It’s official: 17 neighborhoods in Brooklyn Center are part of the city record.
The Brooklyn Center City Council approved a resolution to adopt the official neighborhood boundaries and names in December.
Neighborhood meetings in Brooklyn Center started in 2008, which led to dividing the city into 17 areas with names associated with parks or other landmarks located there.
Becky Boie, the police department’s crime prevention specialist, said the staff reviewed the five patrol sectors and divided the areas by prominent street intersections and selected parks to meet in.
The council’s approval of the resolution last month, submitted by Assistant City Manager Vickie Schleuning, officially establishes smaller geographical areas for city staff and the police department to have direct communication with residents and business owners in.
Four neighborhood meetings are held per year in May through August and staff has now visited each of the neighborhoods since the program started in 2008, Boie said.
The meetings will resume in May this year at the same locations visited in 2008, Kylawn Park, East Palmer Lake Park, Grandview Park and Garden City Park.
“We are looking for a better way to reach out to neighborhoods about crime concerns,” Boie said.
In the past staff of the police department have distributed information about the meetings to neighborhood watch captains and residents by going door-to-door and, Boie said, that practice will continue.
Kris Lawrence Anderson is a neighborhood watch captain and former chair of Brooklyn Center’s Housing Commission, which discussed the neighborhood boundaries during the last year. Lawrence Anderson was elected to the city council in November and will be sworn in on Monday, Jan. 14.
“There was some concern that it would divisive, and that wouldn’t be the intent at all,” Lawrence Anderson said about the designated neighborhoods. “That objective would be to bring more pride in their particular community and branch out and expand neighborhood involvement.”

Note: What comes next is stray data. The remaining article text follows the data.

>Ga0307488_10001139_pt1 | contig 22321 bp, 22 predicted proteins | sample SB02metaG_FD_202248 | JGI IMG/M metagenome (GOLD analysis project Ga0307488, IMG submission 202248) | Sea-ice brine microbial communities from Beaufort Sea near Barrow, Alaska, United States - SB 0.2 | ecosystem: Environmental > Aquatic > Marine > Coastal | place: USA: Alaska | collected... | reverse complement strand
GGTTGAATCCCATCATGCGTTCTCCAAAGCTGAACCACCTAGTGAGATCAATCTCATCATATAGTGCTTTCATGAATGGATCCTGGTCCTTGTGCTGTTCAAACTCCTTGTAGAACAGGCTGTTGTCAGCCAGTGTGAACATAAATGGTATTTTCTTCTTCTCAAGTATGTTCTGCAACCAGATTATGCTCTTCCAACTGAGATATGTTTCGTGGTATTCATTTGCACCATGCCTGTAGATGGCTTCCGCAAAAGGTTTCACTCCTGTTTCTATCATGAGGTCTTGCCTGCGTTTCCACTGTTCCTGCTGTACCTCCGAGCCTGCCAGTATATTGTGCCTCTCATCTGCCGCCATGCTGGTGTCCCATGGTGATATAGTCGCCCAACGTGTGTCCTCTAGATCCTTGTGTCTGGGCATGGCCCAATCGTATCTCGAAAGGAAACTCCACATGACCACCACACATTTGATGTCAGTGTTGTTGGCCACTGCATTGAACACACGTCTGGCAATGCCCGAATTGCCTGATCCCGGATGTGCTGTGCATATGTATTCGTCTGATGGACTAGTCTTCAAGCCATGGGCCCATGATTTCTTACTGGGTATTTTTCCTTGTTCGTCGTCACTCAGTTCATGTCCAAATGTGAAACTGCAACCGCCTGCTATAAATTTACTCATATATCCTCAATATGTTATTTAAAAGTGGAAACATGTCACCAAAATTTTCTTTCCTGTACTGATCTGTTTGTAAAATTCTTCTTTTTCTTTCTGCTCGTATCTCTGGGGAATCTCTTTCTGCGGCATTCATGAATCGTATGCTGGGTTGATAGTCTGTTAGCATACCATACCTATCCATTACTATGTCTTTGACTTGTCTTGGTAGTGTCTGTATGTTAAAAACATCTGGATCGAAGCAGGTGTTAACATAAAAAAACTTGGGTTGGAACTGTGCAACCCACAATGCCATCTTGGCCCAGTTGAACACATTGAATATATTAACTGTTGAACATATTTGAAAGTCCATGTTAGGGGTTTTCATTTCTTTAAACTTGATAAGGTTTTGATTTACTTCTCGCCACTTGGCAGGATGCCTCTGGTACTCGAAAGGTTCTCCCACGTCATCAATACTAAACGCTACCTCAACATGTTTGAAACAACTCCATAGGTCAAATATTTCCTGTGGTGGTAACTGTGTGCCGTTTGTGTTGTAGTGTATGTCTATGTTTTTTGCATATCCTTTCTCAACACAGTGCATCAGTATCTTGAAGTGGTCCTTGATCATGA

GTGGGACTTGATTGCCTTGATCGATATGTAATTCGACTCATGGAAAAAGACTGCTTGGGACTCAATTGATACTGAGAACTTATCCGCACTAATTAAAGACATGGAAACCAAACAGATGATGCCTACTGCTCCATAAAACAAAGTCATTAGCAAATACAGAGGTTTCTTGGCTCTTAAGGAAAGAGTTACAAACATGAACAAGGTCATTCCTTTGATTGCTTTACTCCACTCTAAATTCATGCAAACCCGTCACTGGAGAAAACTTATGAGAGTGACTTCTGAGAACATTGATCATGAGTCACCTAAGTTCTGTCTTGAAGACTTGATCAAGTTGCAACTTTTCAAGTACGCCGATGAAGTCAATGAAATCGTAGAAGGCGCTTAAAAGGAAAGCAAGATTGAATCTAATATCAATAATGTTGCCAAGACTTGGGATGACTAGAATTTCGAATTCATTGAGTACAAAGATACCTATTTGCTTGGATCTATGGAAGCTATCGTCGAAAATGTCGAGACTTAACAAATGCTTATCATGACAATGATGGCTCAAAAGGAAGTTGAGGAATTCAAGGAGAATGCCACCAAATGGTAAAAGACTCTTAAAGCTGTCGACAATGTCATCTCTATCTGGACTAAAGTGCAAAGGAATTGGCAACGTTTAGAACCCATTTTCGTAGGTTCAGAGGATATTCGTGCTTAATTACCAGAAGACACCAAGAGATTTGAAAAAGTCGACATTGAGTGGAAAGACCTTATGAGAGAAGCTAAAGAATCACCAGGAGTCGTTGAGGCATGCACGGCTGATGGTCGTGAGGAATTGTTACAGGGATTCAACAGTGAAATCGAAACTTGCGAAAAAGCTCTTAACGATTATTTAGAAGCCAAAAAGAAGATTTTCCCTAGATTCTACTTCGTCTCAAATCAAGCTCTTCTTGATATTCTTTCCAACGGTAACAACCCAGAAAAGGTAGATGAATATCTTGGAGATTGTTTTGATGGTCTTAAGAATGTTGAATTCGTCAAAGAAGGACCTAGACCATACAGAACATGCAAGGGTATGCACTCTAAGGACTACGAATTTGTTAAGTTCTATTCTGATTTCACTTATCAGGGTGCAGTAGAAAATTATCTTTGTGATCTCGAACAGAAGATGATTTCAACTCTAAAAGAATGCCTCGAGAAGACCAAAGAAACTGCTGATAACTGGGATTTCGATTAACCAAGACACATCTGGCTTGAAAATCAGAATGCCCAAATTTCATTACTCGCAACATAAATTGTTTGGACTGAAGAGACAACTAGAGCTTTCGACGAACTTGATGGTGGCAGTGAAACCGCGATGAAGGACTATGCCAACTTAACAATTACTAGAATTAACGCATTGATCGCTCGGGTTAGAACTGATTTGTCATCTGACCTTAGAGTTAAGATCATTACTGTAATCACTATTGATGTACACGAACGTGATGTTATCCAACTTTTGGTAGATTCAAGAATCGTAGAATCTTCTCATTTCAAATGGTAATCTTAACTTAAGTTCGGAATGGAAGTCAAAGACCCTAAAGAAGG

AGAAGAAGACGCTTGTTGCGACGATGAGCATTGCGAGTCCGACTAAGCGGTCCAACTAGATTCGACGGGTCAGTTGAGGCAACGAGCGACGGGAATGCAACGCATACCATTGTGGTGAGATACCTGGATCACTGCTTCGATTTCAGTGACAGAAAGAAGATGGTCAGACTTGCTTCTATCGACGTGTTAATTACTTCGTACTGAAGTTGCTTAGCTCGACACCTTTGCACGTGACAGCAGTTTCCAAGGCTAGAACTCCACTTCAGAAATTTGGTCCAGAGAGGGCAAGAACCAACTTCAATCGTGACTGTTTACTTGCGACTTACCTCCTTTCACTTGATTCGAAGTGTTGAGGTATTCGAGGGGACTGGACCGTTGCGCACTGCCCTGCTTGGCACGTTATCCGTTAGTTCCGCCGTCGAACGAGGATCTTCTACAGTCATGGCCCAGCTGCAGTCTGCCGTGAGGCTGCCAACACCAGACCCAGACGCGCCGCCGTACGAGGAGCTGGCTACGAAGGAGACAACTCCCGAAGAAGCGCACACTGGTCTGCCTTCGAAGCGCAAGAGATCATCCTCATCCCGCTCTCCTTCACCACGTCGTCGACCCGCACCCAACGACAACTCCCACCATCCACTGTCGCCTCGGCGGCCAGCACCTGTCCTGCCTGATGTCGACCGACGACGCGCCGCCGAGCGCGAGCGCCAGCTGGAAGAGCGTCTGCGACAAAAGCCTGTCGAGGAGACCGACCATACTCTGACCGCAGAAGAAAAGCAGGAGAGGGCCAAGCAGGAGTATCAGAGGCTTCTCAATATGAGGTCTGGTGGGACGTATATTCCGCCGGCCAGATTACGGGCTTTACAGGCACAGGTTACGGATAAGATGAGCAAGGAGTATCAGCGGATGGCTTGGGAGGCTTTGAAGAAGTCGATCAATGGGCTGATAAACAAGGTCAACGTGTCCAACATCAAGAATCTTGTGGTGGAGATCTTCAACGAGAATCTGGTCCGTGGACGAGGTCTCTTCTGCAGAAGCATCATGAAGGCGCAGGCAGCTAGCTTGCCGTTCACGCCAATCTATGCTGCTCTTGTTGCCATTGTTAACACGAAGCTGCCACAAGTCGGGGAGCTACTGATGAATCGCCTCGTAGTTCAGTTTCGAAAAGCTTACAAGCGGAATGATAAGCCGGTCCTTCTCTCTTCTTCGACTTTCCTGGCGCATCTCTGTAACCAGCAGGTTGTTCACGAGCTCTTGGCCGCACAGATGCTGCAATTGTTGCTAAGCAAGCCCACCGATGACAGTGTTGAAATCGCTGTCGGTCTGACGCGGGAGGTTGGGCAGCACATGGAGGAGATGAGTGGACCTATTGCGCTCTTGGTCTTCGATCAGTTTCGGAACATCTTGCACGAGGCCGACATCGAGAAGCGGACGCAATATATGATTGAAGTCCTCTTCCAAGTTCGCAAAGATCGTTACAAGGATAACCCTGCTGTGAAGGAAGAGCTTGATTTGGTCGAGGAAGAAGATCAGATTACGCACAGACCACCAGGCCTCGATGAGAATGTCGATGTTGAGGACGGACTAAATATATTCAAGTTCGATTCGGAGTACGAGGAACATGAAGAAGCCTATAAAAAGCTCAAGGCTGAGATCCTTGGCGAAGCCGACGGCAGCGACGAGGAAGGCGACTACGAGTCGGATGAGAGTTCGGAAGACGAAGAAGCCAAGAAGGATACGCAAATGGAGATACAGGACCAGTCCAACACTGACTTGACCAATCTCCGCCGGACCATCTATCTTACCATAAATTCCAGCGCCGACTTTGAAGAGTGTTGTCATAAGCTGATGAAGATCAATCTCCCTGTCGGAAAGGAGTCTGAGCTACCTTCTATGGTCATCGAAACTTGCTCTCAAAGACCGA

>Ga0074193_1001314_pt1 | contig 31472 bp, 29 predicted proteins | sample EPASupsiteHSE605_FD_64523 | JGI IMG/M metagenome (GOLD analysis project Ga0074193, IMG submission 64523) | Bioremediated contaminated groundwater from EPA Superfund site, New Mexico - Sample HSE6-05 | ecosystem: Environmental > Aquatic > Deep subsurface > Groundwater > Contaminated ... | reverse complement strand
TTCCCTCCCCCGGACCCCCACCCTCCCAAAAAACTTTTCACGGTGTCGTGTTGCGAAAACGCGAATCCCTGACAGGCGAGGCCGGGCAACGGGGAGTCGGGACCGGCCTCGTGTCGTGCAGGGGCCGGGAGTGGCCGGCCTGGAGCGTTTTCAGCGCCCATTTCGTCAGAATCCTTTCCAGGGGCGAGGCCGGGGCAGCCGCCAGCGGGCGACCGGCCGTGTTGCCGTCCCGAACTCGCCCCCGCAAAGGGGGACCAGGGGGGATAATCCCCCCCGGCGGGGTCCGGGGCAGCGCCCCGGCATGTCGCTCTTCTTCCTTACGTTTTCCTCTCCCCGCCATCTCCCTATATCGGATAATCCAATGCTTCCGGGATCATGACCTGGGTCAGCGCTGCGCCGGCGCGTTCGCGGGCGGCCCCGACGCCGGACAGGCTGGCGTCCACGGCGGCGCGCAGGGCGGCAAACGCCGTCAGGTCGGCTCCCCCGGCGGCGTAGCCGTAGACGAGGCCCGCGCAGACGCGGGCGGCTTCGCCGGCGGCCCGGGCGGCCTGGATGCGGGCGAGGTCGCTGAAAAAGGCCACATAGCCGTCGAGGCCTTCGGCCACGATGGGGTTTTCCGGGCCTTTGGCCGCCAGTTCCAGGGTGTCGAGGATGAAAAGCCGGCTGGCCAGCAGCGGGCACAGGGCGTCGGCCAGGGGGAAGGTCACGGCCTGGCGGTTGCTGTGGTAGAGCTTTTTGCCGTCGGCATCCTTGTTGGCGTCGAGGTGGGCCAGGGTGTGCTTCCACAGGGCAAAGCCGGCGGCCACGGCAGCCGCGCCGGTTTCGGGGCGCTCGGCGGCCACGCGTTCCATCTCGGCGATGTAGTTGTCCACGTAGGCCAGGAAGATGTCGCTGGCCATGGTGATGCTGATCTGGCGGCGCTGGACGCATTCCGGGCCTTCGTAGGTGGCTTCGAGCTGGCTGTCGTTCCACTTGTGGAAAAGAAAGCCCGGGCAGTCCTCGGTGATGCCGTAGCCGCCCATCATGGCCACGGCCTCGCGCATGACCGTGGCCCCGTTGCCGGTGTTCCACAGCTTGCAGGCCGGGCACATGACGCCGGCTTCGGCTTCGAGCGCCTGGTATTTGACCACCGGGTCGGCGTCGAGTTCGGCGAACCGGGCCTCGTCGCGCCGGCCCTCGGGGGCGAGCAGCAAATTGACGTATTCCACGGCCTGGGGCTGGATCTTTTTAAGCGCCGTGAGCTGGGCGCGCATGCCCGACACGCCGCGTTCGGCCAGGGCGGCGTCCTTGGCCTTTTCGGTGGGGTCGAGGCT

Boie said people won’t call the police department about certain concerns, but do share them in person when staff visit neighborhoods.
“It’s just a better way to communicate with the community,” she said.
In addition to any potential crime trends and alerts, the communication with neighborhood residents is about projects and events throughout the community.
The official neighborhood boundaries should help city staff have more consistent communication externally with residents as well as internally at city hall, Schleuning said.
During the neighborhood meetings, staff are also able to provide specific local information about street projects, police calls for service, nuisances or housing issues that may be of concern to residents, she said.
Staff can provide details about housing programs that residents would benefit from as well as foreclosure and vacant housing statistics broken down by the official boundaries, she added.
“I think there is a lot of the potential for the future (and) hope for grassroots programs that may be implemented from the residents’ standpoint,” Schleuning said.
Staff will also reach out to business owners in the designated neighborhoods.
Two neighborhoods, Shingle Creek, in central Brooklyn Center, and Riverwood, in northeast Brooklyn Center, have more commercial properties than residential.
The remaining 15 neighborhoods each have less than 900 single-family properties.
Boie is finalizing the dates for the neighborhood meetings this year and they will be available in the April City Watch newsletter.
“We just look forward to a continued collaborative relationship with the community,” Boie said.